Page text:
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The New York Times editorial board continues to blend old news with misinformation in its poorly constructed exposé on the security of U.S. chemical facilities (“The Danger Downwind,” May 3, 2012).
Defending the communities in which we operate from potential terrorist threats is a top priority of U.S. chemical manufacturers. It’s reflected in the measures we take to secure of our facilities and in existing regulations that ensure swift and sound implementation of those measures.
In fact, over 1,600 chemical facilities – once deemed a “high risk” by the U.S. Department of Homeland Security (DHS) – no longer need to be regulated under the Chemical Facilities Anti-Terrorism Standards (CFATS) program. That’s because the companies fulfilled their commitment to reducing risk by overhauling important business operations and reducing the quantity and type of chemicals on site.
The NYT editorial, however, called these regulations “weak” in what appears to be an effort to undermine the success and effectiveness of the program.
Importantly, the editorial board also misunderstood potential threats from drinking water and wastewater treatment plants that it claimed are not covered by current chemical safety regulations. This is not true. In fact, the Public Health Security and Bioterrorism Preparedness and Response Act of 2002 specifically focuses on drinking water facilities.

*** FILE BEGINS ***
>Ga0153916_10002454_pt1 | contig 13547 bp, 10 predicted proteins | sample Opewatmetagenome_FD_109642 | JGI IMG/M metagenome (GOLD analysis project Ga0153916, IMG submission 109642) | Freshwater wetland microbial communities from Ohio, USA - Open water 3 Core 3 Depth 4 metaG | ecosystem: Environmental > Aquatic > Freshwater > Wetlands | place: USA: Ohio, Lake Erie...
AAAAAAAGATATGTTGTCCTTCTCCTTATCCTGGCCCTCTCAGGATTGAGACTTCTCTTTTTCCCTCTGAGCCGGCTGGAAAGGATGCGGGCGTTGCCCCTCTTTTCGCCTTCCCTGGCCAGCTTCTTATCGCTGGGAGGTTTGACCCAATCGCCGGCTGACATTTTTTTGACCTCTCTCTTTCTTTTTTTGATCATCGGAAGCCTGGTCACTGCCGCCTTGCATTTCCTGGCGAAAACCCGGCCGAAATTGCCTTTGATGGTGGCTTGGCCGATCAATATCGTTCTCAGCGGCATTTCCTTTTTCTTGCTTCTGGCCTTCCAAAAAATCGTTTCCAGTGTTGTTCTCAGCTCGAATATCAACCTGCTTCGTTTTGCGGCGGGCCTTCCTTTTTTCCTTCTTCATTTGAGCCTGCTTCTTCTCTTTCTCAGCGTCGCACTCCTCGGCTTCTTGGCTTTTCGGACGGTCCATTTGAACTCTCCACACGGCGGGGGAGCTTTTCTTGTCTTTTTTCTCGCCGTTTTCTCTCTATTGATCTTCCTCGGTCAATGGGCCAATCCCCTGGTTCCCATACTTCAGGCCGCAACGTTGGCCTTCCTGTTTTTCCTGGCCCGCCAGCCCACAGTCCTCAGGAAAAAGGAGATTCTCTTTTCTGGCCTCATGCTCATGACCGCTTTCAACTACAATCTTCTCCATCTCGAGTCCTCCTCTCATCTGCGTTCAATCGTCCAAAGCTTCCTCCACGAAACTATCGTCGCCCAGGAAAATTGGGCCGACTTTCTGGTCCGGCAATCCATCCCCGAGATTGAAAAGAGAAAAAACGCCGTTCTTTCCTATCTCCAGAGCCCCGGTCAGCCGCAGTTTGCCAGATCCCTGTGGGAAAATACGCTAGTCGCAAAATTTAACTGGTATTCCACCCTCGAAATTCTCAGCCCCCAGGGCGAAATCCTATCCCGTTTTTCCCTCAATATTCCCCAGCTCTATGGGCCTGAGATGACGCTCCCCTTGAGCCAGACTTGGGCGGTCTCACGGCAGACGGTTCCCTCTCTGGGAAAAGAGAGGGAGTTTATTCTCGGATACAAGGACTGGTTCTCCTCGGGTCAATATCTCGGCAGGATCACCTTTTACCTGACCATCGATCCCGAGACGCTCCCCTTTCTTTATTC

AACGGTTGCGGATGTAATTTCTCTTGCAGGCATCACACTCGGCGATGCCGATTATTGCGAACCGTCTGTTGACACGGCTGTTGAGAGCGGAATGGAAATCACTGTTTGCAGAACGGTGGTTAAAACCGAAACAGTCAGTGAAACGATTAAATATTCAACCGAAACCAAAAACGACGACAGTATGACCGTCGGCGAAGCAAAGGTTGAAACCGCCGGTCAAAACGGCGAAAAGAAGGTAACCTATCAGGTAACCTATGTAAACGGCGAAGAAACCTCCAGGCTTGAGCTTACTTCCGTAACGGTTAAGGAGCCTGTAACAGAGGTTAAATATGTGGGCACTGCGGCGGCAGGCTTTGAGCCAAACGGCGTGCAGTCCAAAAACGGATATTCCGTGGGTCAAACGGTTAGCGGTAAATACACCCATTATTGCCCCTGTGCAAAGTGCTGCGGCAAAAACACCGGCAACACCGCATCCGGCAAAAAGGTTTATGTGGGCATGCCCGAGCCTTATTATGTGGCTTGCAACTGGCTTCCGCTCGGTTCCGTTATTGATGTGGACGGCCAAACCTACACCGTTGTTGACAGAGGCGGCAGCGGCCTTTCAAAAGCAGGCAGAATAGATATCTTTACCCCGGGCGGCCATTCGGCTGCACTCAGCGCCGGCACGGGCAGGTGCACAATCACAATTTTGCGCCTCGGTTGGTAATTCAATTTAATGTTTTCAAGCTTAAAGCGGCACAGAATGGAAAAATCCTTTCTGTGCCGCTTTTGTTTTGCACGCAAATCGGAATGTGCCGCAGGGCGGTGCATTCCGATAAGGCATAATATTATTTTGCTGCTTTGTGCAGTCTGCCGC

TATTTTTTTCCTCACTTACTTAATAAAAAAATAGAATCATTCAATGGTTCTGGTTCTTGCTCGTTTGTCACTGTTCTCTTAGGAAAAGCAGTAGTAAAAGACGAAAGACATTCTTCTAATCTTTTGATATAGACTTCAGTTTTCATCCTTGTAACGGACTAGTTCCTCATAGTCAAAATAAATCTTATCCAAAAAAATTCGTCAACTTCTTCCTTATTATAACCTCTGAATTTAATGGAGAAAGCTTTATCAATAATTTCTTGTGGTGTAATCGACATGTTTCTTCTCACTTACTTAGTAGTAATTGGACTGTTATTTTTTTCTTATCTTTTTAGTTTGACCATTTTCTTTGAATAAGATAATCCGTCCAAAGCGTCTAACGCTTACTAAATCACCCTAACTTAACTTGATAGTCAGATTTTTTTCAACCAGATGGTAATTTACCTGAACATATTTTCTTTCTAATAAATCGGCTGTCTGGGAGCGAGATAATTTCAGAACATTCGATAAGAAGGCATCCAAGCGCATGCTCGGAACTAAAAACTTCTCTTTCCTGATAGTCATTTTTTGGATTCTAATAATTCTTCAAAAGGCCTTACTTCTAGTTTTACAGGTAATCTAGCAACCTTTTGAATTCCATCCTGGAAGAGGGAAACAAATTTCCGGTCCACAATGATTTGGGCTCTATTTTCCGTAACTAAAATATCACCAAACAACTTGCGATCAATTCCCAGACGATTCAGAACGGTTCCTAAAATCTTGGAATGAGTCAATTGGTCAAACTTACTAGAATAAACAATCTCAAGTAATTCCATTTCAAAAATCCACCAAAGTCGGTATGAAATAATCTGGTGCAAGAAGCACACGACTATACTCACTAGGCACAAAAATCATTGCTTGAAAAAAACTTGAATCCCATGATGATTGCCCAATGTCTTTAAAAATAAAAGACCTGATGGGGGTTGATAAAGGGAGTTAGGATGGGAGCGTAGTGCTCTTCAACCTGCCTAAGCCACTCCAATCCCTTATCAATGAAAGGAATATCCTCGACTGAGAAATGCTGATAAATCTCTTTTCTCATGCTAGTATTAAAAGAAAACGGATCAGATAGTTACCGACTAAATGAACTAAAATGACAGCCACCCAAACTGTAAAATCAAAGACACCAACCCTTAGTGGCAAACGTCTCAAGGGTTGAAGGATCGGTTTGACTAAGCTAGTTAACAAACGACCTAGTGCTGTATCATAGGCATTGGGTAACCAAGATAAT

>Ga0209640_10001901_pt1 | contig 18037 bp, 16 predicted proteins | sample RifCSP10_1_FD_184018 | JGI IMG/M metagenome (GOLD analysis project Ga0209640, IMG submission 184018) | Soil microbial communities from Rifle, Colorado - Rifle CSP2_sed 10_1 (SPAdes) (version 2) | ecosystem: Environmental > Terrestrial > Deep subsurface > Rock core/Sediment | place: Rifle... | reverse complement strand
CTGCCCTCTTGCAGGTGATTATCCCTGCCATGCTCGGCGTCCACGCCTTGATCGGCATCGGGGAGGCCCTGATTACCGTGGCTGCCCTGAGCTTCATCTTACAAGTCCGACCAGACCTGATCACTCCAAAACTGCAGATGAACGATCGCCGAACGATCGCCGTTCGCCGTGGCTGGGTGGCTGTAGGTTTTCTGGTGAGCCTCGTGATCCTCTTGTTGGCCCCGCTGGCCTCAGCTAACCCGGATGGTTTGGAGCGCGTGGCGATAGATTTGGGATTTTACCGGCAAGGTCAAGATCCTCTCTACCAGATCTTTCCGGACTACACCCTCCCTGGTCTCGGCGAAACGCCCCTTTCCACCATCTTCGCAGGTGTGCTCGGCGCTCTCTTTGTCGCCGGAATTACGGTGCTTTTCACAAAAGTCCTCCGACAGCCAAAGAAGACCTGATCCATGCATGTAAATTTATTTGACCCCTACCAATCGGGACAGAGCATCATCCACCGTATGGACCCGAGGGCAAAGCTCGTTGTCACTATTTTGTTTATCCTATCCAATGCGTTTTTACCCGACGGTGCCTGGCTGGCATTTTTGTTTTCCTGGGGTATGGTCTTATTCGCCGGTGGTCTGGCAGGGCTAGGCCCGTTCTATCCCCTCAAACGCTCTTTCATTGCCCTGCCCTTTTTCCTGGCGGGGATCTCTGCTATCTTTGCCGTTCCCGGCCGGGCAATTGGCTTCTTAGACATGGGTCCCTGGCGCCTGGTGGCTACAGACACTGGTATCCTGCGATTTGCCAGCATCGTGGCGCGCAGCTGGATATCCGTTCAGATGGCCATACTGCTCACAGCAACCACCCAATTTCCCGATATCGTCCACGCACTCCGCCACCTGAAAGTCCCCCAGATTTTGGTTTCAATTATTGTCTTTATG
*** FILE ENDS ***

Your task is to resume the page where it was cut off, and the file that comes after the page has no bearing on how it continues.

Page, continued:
The law requires community water systems serving more than 3,300 people to conduct a vulnerability assessment to terrorist attacks, prepare an emergency response plan that incorporates the results of the vulnerability assessment, certify to the U.S. Environmental Protection Agency (EPA) that the vulnerability assessment and emergency response plan have been completed, and provide a copy of the assessment to EPA.
To improve security in our nation’s ports, the Maritime Transportation Security Act of 2002 directed the Secretary of the Department of Homeland Security to identify vessels and port facilities that pose a high risk of being involved in a transportation security incident, to conduct a vulnerability assessment of these facilities and vessels and develop security plans.
Despite all this, the New York Times editorial board still missed the most important point of all: chemical manufacturers in this country are naturally motivated to prevent a terrorist attack on their facilities, and they have spent billions of dollars to ensure their employees and the communities in which they operate are safe.
No one understands chemical manufacturing better than the manufacturers themselves, and no one is better equipped than we are to protect this important part of our country’s critical infrastructure.
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